I really didn’t know, but I was determined to find out by giving it one more go.

I entered another Brands Hatch meeting that was at the end of September. I had completely rebuilt two engines, and so I put the tuned engine back in the chassis a week before the meeting, but also found that I had a real hard time trying to get the water pump to seal properly and only managed to get the engine watertight two days before the race meeting. I got the bike up to SBS motorcycles in Lancing to test on their dyno and found despite the full strip and rebuild, the bike was belching smoke out of the right hand exhaust and still only producing 40hp – WTF!

I rushed home, pulled the tuned engine out of the chassis, put the standard engine back in and took it back up to SBS the next day and found that the standard engine was putting out 48hp (well at least it was a step in the right direction).
On the Saturday, the bike felt a little more livelier than the last time, and I qualified slightly better for the 400 race and was quite lucky to miss this start line incident that I could see unfolding before me...

Fortunately, all riders came away relatively unharmed.
I was still way down on power in the 400 race, but starting to feel a little more comfortable amd lap times were pretty respectable for a bike that was still at least 12hp down on power.

On the Saturday night, Ginny and I took the tuned cylinders and head, and placed them on the standard crankcases. On Sunday morning, I put the bike on the mobile Dyno, and I had now gone from 48hp to 51hp. Still not the 58 to 60hp it should be putting out, but it was still yet another step in the right direction. After getting the bike off the dyno, I was running late for my practice session, so didn’t have time to put the tyre warmers on, so I quickly joined the que to get out on the circuit. I was a little impatient to see what the engine could do, and on the first lap of practice, I tipped the bike into Graham Hill bend, and the front just folded under me.
I could feel the bike going down and I prepared for impact.

I gently put the bike down and slid to the side of the track. It was all pretty graceful really, and I really didn’t feel a thing, but my brand new leathers had now been christened with black scuff marks down the left side.
When I cam to a stop, I ran to the bike and lifted it up to inspect the damage. The bike didn’t look too bad. The clutch lever was snapped, the fairing bracket was bent and the gear change lever worn down. Ginny and I managed to repair the bike quickly from the parts in my spares bin and I was ready to go out again.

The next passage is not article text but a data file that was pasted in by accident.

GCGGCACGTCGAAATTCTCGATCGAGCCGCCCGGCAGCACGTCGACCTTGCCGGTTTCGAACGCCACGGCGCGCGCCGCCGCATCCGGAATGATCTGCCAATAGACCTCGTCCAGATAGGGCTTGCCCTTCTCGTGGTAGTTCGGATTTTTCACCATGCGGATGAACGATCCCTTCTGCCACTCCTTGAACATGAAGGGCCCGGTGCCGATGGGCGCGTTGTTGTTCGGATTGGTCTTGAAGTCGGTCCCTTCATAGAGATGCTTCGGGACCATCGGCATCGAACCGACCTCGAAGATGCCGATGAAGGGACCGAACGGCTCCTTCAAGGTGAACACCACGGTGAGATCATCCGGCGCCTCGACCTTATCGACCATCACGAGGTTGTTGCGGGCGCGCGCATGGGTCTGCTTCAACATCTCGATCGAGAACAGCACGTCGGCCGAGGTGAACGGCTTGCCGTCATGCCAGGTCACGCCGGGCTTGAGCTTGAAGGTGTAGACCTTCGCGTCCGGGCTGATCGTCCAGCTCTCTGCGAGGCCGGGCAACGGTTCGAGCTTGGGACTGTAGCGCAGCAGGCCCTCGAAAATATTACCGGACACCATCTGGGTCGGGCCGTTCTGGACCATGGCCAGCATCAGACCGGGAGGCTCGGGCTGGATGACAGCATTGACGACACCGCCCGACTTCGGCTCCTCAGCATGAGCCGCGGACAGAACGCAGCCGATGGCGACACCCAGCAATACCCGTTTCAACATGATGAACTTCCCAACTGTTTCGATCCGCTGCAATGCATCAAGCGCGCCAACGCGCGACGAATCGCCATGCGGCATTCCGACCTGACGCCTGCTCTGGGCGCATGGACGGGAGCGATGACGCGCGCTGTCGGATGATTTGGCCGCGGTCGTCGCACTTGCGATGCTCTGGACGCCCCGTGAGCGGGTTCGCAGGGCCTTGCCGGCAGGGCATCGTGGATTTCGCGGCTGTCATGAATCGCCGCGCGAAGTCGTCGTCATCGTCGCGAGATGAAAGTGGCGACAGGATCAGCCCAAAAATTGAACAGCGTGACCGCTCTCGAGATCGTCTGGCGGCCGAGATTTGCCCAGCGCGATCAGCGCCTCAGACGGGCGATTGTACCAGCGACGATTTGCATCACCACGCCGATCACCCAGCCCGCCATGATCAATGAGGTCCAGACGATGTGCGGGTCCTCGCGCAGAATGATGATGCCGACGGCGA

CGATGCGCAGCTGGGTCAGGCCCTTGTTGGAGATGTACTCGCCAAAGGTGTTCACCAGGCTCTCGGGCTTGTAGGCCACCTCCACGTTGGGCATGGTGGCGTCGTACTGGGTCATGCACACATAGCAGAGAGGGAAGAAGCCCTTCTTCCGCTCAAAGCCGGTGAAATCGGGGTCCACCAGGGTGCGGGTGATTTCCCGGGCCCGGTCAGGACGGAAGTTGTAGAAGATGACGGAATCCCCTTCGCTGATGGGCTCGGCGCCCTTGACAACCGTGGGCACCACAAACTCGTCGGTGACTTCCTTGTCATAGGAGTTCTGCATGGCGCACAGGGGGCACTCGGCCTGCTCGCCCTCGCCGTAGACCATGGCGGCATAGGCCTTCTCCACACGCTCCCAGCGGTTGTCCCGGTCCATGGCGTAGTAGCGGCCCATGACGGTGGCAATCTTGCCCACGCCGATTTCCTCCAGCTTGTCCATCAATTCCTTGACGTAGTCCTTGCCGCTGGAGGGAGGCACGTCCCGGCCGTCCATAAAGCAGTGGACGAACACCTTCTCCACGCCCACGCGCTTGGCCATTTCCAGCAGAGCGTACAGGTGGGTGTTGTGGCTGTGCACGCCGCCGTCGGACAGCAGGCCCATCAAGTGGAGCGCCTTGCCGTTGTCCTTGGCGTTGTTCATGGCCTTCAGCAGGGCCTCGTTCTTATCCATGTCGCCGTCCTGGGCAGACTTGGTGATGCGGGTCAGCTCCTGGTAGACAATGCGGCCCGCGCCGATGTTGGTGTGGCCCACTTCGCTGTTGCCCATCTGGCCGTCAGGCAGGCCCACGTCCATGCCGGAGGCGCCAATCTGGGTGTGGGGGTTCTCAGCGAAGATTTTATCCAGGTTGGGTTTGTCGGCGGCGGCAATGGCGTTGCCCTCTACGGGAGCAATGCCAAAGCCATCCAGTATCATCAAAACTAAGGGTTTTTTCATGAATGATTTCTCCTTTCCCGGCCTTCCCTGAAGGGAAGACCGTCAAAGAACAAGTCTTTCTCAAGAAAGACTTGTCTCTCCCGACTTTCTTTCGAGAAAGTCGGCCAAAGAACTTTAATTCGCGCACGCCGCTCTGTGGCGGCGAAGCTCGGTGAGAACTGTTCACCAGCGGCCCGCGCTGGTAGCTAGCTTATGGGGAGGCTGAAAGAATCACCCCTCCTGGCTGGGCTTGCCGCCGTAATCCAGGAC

The bike was feeling good, however, my two races were back to back, so as soon as I finished the Two Stroke Gran Prix race, I had to form up on the grid for the 400 race.
The good news was that my tyres were good and sticky from the last race, the bad news was that I was knackered and found it hard to concentrate for the entire duration of the race.
I got a good start and was in touch with some of the established 400 riders on much faster machines but I placed about 5th place in the Sub 64hp class, which wasn’t bad, but I was sure I could do better.
During the lunchbreak, I changed from the Michelin cut slick to a Pirelli Supercorsa on the front as my front tyre was getting butchered and tearing up really bad. I also took the opportunity to increase the rear re-bound damping by two clicks to slow down the rebound as the bike was starting to 'bob about' mid corner.
In the first Two Stroke Grand Prix race after lunch I got off to a great start, but my left foot caught the folding foot peg when I got off the line and folded it back, so when I tried to change up to 2nd gear, I was unable to get any purchase on the gear lever and so I entered Paddock Hill bend in last place. However, the bike was beginning to feel more stable with the tyre and suspension changes and I caught and passed quite a few other riders on pure GP machines.
I came straight in from the Two Stroke Race, to form up on the gird in the 400 race. I got an average start and got involved in a real ding dong battle with another rider on a 400 Kawasaki. I would storm up the inside of him going into the corners, and he would blast me down the straights. This continued for about three laps until Paddock Hill bend when I was banked over hard, and just starting to crack the throttle open when I got a complete loss of power. This felt serious, so I quickly whipped the clutch in and the engine seized solid.
I pushed the bike to the side of the track and was later picked up by the recovery van.
Back in the pit garage, I tried to kick the engine over, but it was totally locked up.
As I set about putting the bike in the back of the Van, I was approached by Mick Stokes, the organiser of the Two Stroke Grand Prix class who awarded me a trophy for 6th placed 250 over the weekend – Result!
So after attempting to complete two meetings this year, I broke two engines (one of them twice), crashed once and won a trophy.
Certainly not the return to racing I was expecting, but things were getting better.

During the next few days after the race, I removed the top end of the seized engine to find that the right hand big end bearing had collapsed and seized the whole of the crank. Due to the big end failure, the piston had also hit the cylinder head and caused some damage and the crankcases suffered some minor scuffing, but fortunately the cylinders survived unscathed.

This racing lark is bleeding expensive!!

1 comment:

  1. Having just got back from my 2nd meeting as a passenger on sidecars with the first ending in a blown gearbox and the second spent pulling a gearbox apart and a clutch blowing I now know the feeling from the perspective of a racer as well as the mechanic - frustrating is not sufficiently descriptive for it :-(